Bharatanatyam Dance

Margam with Bharatidasan

Abhayakaram Krishnan and Preetha Prabhudhas

Abhayakaram Krishnan and Preetha Prabhudhas   | Photo Credit: B. JOTHI RAMALINGAM

Krishnan and Preetha presented ‘Guhamayam’ for Natyarangam

Dr. S. Ramanathan Endowment Programme of Natyarangam featured a Bharatanatyam recital by Abhayakaram Krishnan and his disciple, Preetha Prabudass. Krishnan is a disciple of senior Kalakshetra alumnus Jayashree Narayanan, Puducherry. According to Tamil scholar and family member of the late Prof. S. Ramanathan, Dr. S. Raghuraman, as the endowment was in memory of the renowned Carnatic musician and musicologist who brought to light the antiquity of music in Tamil literature, it is befitting that artistes employ only Tamil compositions.

Musicologist Sujatha Vijayaraghavan and Natyarangam chose the Puducherry-born Tamil writer-poet-social activist Bharatidasan on whose compositions Krishnan and Preetha’s Bharatanatyam margam ‘Paavendharin Guhamayam’ was based. As Professor Raghuraman explained, they were Bharathidasan’s early compositions predominantly dedicated to Muruga, perhaps to provide musicians with pure Tamil compositions and for dancers, who were emerging out of the shadows of the Devadasi tradition, non-sringara pieces.

While Bharathidasan, born Subburathinam, had mentioned the raga and tala details in his compositions, there are no notations or practical references to the rendering style available. Musician Dr. Vanathy Raghuraman, daughter of S. Ramanathan, tuned the poetry into a varnam (‘Jaalam seivadhanal’, Bhairavi, Rupaka), padam (‘Solaiyil oru naal’, ragamalika, Adi), keerthanam (‘Singaara Shanmugane’, Shanmukhapriya, Adi) and the harvest song (‘Naatu maadhare paatu paduvom’, Maand, Adi). The rest were tuned by Krishnan and S. Gopakumar (tillana, Desh, Adi).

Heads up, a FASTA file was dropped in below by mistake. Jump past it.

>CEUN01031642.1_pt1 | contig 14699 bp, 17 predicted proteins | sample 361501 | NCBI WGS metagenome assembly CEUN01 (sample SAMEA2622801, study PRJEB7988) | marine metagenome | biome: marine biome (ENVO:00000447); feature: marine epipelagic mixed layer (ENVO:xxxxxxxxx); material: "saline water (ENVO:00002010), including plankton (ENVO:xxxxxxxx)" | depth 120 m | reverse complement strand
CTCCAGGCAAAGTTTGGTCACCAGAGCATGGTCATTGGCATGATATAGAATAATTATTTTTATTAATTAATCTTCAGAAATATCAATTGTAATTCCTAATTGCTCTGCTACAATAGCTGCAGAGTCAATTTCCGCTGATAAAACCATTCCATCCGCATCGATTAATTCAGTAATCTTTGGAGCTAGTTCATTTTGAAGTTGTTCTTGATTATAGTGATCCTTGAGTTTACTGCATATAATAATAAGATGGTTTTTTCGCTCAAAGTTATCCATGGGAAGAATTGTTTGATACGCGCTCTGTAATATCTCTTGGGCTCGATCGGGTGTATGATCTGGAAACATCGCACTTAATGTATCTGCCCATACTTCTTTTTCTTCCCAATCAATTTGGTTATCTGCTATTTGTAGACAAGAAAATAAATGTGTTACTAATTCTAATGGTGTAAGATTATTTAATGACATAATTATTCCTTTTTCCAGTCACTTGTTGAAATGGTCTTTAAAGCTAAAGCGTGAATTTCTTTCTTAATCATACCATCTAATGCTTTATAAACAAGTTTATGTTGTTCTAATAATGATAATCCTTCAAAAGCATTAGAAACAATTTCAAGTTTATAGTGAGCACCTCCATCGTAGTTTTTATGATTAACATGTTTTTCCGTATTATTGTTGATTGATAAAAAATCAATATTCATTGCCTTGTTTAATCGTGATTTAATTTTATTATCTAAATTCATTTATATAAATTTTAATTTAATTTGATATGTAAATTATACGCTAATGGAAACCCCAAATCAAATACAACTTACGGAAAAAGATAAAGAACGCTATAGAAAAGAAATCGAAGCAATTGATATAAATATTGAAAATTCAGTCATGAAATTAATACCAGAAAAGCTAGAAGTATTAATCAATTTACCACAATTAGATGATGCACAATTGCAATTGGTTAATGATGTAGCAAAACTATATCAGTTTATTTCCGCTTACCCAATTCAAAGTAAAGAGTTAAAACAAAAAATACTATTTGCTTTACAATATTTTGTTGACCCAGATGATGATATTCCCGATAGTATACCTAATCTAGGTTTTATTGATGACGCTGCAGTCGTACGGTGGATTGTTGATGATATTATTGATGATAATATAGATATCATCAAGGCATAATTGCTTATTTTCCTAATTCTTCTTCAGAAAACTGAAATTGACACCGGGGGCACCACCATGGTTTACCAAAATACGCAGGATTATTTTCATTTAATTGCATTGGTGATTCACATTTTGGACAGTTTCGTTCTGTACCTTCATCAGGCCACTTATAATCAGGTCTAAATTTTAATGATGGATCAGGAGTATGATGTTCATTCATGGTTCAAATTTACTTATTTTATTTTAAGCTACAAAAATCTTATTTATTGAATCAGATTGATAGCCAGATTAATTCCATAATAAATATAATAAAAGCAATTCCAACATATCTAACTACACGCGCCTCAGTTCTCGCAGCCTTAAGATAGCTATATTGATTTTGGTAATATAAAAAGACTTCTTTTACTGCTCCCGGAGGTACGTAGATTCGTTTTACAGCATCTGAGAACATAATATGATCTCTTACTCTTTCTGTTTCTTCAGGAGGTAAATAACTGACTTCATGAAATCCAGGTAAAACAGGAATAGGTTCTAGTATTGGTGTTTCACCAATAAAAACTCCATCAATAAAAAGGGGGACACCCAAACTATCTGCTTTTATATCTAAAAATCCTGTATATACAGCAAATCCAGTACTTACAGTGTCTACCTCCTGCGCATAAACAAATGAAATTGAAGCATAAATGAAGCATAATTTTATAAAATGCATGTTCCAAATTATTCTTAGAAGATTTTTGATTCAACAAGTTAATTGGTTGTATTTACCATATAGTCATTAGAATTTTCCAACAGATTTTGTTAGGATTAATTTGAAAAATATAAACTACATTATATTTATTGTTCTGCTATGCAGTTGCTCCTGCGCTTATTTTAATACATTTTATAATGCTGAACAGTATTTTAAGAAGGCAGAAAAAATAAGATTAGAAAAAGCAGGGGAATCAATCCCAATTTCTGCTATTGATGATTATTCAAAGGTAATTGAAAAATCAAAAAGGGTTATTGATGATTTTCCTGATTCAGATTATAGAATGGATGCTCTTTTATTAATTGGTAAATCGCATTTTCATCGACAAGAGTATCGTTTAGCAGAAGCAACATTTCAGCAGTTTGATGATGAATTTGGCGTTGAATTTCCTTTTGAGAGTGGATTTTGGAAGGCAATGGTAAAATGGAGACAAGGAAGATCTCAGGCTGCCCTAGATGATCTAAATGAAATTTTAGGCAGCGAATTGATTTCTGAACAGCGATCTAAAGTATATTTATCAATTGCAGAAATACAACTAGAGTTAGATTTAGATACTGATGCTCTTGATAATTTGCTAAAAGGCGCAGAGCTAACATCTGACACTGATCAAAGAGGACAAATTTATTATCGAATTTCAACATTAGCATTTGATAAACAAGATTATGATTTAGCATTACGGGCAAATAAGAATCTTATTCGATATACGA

The duo opened with a bright Pushpanjali (Hamsadhwani, Adi); there was an impressive entry on the diagonal, followed by crisp execution of adavus, together and then alternating. Krishnan’s stamps on the wooden parquet flooring could be heard midway through the auditorium, while his araimandi would embarrass youngsters. There was a moment early on when he performed a small movement, a sway of his body from side to side with the music. Here is an intuitive dancer with a natural sense of style.

‘The visualisation of the varnam (Krishnan) and thillana (Guru Jayashree) were as per the traditional padhathi, trikala jathi, thattu-mettu for lyrics, panchanadai in a thillana korvai, et al, but with a few twists. The vilamba kala opening in the trikala jathi in the varnam was faster, almost to madhyama kala, and then regular from then on with the three speeds, tisra gati, kuraippu finish.

The thattu mettu beginning in chathusram had a sudden surprise fast three-beat ‘thai thai ta’ before continuing the chatusram, tisram etc. The third was a ‘peacock’ jathi with sequences in tisram. Nothing too dramatic or complicated but calm. The nritta was always clean, uncluttered, with Krishnan being very agile and Preetha, dignified, but heavier on her feet. Both were, however, beat perfect.

Enjoyable swara session

The music was enjoyable, the muktayi swaram arresting; the charana swaras started surprisingly in a slow tempo, picking up speed with successive swaras. The last sequence had multiple swara sentences. The lyrics were devotional beseeching Subramanya for attention, speaking of surrender with the sanchari of Avvaiyar and the ‘sutta pazham’ episode. The dancers handled the lyrics with maturity.

Romance in the ragamalika padam was handled with dignity by Preetha; she could have gone deeper. The music sounded a bit filmy. Krishnan’s solo on Shanmuga was reminiscent of the old M.K. Thyagaraja Bhagavathar songs, and captured easily the devotional content. It was crisply choreographed with nritta and the details of Shanmugha’s birth. The succeeding harvest song and ‘Inimai thamizh mozhi emadhu’ (Khambodi, Adi) were all fillers more notable for the music than dance.

Krishnan and Preetha concluded with a high energy, well-executed tillana, traditional steps except for the musical instruments introduced in the pancha nadai korvai. Krishnan’s aerial utpluta brhamaris were outstanding. He could have done better with the duet visualisation; he has the potential to make his presentations more dramatic.

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Printable version | Jul 7, 2020 8:59:38 AM |

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